25 Feb 2005
Global Tobacco Treaty to Take Effect on February 27th
International Coalition of NGOs Applauds the 57 Countries that have Ratified the WHO FCTC
On February 27, the WHO Framework Convention on Tobacco Control (FCTC), the international tobacco treaty negotiated under the auspices of the World Health Organization, will become international law. The FCA applauds the more than 55 countries that have taken a major step forward against the tobacco epidemic, the second major cause of death in the world by ratifying this important treaty. “The treaty is a major step forward in the worldwide battle against the death and disease caused by tobacco. It provides the basic tools for countries to enact comprehensive tobacco control legislation and take on the powerful tobacco industry,” said Mary Asunta, Chair of the FCA.
The FCA urges countries that have not ratified the treaty to do so as soon as possible. Ratification and implementation of the treaty are critical to protecting citizens of the world from the devastating health and economic impacts of tobacco.
The entry into force of the FCTC marks a historic moment for global public health. This groundbreaking, legally binding treaty provides countries basic tools to protect the health of their citizens from the tobacco industry’s deceptions and slick marketing. It requires ratifying nations to adopt policies proven to reduce smoking and save lives such as a comprehensive ban on tobacco advertising, promotion and sponsorship, and large, graphic health warning labels that cover at least 30 percent of cigarette packs. The treaty also provides nations with a roadmap for enacting strong, science-based policies in other areas, including protection from secondhand smoke, increased tobacco taxation and measures to combat cigarette smuggling.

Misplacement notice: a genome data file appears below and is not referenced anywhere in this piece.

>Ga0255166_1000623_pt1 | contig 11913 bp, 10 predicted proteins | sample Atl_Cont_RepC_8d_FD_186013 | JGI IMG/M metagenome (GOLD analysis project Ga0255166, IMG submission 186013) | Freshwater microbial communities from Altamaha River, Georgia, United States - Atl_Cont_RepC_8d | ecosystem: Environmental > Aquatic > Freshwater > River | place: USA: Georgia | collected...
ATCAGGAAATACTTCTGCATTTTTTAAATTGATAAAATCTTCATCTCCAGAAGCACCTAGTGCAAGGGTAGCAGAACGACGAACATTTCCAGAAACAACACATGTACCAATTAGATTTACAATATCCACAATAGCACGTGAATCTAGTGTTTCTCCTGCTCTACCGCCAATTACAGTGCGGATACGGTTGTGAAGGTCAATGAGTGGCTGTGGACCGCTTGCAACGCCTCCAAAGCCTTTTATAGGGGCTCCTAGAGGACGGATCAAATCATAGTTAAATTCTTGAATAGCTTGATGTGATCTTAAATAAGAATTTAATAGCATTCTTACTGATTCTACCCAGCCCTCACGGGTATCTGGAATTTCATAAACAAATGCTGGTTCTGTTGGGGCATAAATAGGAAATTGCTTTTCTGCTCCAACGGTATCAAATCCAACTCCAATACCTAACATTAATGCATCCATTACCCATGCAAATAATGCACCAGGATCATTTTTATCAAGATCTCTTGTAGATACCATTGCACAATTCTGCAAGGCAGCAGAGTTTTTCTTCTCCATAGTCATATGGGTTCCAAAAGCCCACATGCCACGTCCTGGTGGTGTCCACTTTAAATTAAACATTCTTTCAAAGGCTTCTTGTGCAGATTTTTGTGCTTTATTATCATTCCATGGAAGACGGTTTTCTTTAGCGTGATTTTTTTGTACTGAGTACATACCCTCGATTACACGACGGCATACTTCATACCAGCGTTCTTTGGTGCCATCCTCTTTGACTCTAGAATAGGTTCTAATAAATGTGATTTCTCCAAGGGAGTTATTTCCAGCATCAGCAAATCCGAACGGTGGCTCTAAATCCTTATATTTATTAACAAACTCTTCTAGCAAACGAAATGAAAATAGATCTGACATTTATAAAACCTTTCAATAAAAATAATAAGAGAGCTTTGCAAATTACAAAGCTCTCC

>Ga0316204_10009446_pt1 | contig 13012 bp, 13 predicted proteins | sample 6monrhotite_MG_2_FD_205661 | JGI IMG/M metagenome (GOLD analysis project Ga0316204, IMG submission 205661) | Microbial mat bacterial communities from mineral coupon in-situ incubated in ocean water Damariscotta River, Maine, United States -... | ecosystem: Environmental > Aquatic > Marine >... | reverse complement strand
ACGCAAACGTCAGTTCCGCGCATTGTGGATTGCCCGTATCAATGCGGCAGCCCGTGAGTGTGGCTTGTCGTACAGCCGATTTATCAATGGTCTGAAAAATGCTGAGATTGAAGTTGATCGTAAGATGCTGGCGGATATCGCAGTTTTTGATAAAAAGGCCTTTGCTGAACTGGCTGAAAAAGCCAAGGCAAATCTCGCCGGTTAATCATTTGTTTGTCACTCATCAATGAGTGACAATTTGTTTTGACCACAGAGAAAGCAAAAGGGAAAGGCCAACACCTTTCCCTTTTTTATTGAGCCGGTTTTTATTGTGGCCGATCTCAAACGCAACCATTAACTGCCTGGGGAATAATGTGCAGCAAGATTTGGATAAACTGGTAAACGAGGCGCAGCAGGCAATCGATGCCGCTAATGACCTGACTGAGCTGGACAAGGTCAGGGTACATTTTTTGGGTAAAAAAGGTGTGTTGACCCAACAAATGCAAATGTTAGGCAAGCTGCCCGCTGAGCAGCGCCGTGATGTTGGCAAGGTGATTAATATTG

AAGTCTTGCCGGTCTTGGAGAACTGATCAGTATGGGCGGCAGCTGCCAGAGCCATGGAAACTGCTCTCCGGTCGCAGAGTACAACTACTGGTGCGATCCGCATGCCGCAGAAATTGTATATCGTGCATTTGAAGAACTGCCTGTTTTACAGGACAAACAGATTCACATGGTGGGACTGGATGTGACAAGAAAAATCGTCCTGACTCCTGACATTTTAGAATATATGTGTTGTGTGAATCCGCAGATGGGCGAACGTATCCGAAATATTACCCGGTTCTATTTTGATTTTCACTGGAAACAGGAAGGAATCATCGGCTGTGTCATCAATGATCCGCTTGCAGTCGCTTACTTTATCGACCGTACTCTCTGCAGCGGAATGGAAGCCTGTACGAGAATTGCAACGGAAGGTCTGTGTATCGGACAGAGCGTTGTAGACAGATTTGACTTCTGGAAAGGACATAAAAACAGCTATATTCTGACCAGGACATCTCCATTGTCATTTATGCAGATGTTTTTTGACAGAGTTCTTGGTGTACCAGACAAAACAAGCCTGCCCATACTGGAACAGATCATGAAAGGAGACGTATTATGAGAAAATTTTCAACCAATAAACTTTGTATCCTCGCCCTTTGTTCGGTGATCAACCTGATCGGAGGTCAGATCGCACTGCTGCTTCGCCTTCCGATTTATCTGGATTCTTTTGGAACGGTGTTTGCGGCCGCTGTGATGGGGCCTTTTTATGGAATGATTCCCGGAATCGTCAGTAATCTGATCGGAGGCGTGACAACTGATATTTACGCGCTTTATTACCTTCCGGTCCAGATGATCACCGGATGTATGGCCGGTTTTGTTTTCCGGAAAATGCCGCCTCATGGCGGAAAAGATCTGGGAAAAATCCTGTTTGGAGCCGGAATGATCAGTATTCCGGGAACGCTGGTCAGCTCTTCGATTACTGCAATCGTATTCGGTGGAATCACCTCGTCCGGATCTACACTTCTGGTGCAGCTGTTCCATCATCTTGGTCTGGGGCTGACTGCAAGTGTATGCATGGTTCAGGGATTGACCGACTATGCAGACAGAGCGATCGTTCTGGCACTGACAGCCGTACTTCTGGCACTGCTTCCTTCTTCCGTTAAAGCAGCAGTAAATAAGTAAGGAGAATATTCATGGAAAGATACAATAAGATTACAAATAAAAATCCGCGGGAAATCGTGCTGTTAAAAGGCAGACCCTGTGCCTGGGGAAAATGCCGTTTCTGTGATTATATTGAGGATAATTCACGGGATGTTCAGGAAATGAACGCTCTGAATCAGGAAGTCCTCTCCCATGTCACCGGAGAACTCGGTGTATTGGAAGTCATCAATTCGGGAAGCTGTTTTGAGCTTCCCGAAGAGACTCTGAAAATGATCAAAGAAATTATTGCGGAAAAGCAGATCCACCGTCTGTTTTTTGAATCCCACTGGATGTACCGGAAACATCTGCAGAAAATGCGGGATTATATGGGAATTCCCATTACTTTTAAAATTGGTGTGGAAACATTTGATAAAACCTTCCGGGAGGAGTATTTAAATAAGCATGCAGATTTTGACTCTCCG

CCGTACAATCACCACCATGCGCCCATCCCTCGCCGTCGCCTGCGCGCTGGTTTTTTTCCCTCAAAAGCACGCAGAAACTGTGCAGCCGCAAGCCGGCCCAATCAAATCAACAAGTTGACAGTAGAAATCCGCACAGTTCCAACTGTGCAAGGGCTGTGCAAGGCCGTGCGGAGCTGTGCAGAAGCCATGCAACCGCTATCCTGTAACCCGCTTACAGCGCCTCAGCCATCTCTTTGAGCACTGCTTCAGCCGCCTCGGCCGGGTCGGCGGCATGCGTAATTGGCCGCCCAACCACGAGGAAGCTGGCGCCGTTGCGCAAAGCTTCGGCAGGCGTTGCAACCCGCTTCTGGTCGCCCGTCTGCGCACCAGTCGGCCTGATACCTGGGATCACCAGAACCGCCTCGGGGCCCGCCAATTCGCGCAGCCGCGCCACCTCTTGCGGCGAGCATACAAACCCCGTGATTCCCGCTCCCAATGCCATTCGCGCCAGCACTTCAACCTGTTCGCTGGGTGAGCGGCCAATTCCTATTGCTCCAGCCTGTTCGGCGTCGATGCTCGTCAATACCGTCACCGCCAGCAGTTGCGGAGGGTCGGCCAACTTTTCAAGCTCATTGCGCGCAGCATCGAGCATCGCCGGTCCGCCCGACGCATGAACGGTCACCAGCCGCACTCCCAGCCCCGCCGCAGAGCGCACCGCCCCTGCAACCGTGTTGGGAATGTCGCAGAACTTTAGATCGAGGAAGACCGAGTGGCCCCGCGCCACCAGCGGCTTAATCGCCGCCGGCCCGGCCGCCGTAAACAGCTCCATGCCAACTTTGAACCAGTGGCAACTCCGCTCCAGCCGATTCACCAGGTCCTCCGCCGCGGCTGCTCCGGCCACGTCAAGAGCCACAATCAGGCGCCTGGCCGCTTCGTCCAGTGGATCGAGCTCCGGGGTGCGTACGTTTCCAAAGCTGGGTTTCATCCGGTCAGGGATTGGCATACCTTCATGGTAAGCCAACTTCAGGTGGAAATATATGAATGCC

This first international public health treaty would not have been achievable without the involvement of civil society. The FCA, an international coalition of Non Governmental organizations in favor a strong and efficient FCTC, is proud of the work done by its more than 200 organizations from around the world in support of this important international health treaty. For a list of members visit the FCA website http://www.fctc.org/ .
According to the World Health Organization, tobacco-related illnesses kill an estimated 4.9 million people per year worldwide. Unless trends are reversed, the worldwide toll is expected to double in a generation, with 70 percent of those deaths occurring in developing countries.
Once the FCTC comes into force, parties will meet periodically to monitor enforcement, exchange experiences and ideas, and negotiate protocols. Likely protocols include smuggling and cross-border advertising.
While the measures in the FCTC represent a minimum set of tobacco control policies, the treaty explicitly encourages countries to go above and beyond these measures. Strong action on the part of countries will give them the opportunity to reduce the human suffering caused by tobacco and curb runaway costs of tobacco-related health care.
Now that the FCTC will enter into force, it is crucial that governments maintain the momentum and implement efficient and life saving tobacco control legislation. Weak interpretation and poor implementation of the FCTC’s provisions will not promote public health or save lives. Countries should aim for tight, maximum protection for the public rather than settle for the bare minimum.